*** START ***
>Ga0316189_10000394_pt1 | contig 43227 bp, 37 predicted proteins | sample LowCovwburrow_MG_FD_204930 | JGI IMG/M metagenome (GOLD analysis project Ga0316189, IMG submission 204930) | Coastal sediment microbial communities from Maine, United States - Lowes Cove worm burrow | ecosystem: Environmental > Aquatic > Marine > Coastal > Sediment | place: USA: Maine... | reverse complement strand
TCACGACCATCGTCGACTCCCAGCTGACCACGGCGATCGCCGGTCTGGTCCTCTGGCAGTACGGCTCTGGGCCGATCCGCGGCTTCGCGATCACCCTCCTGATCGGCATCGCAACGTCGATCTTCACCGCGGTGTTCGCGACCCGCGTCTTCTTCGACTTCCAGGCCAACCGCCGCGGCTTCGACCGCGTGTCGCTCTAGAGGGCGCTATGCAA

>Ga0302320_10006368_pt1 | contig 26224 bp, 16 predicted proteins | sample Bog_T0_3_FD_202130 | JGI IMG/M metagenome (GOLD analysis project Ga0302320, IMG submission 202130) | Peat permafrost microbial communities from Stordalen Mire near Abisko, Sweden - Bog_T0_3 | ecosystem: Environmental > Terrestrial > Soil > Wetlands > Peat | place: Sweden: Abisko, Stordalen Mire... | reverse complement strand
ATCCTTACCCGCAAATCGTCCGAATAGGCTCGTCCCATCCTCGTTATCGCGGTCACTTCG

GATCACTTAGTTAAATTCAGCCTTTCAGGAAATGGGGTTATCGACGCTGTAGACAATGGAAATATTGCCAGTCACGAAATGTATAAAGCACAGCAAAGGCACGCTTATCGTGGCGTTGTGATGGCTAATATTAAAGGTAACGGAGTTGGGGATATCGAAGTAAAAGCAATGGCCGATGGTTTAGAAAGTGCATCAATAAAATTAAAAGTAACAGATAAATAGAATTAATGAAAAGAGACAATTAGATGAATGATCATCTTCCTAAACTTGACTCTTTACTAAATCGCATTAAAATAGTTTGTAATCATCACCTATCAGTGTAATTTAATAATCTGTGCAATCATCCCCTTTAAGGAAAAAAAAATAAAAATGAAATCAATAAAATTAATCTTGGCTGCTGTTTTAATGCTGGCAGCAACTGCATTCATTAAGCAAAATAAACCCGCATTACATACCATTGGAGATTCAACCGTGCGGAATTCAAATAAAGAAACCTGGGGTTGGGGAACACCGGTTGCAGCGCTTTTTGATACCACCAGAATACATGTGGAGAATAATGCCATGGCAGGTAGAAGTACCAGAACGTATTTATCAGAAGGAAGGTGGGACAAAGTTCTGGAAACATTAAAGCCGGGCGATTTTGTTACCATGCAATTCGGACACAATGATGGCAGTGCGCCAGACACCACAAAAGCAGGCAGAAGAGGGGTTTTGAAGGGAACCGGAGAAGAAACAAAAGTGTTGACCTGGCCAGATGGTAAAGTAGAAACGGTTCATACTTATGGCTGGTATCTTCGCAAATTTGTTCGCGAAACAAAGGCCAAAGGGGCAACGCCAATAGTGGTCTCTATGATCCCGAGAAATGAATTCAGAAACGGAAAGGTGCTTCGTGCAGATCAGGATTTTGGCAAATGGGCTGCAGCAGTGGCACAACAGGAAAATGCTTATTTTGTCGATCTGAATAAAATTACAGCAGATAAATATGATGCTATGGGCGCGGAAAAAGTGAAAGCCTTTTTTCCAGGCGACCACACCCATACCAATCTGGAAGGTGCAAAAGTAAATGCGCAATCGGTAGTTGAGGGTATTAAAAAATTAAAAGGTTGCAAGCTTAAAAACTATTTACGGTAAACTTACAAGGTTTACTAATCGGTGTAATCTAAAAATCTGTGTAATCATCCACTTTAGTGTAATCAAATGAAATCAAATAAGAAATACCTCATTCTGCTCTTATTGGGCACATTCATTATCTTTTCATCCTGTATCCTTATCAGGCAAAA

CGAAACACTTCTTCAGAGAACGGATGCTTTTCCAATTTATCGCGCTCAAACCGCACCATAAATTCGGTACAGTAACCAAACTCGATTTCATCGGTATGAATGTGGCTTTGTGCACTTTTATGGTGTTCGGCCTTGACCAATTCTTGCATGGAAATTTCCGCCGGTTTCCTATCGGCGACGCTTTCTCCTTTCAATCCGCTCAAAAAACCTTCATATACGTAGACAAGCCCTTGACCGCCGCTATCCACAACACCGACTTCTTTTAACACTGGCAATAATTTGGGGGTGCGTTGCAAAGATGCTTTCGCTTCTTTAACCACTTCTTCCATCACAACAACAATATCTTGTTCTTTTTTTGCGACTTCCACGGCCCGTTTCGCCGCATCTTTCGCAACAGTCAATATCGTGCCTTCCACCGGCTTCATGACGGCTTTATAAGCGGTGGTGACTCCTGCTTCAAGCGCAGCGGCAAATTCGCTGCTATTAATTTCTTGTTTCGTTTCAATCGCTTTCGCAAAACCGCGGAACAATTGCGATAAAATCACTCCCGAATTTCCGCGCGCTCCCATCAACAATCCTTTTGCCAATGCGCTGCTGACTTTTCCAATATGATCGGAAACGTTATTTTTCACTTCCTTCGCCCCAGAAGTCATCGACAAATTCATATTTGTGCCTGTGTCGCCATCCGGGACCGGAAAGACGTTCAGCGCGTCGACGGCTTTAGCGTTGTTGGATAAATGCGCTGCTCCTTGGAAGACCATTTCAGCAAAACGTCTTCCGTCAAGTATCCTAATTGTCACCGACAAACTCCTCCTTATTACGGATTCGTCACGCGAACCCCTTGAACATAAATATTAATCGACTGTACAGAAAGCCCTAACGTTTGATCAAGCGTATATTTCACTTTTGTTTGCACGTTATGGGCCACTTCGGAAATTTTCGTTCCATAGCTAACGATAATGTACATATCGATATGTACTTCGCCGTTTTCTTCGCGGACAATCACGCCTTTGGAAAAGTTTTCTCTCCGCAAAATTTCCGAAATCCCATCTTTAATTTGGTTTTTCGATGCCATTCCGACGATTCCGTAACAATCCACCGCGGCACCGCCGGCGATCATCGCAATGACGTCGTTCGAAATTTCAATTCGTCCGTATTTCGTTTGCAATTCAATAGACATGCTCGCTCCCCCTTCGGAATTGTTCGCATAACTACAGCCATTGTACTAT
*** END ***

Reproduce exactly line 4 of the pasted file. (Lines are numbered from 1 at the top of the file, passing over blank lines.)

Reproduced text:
ATCCTTACCCGCAAATCGTCCGAATAGGCTCGTCCCATCCTCGTTATCGCGGTCACTTCG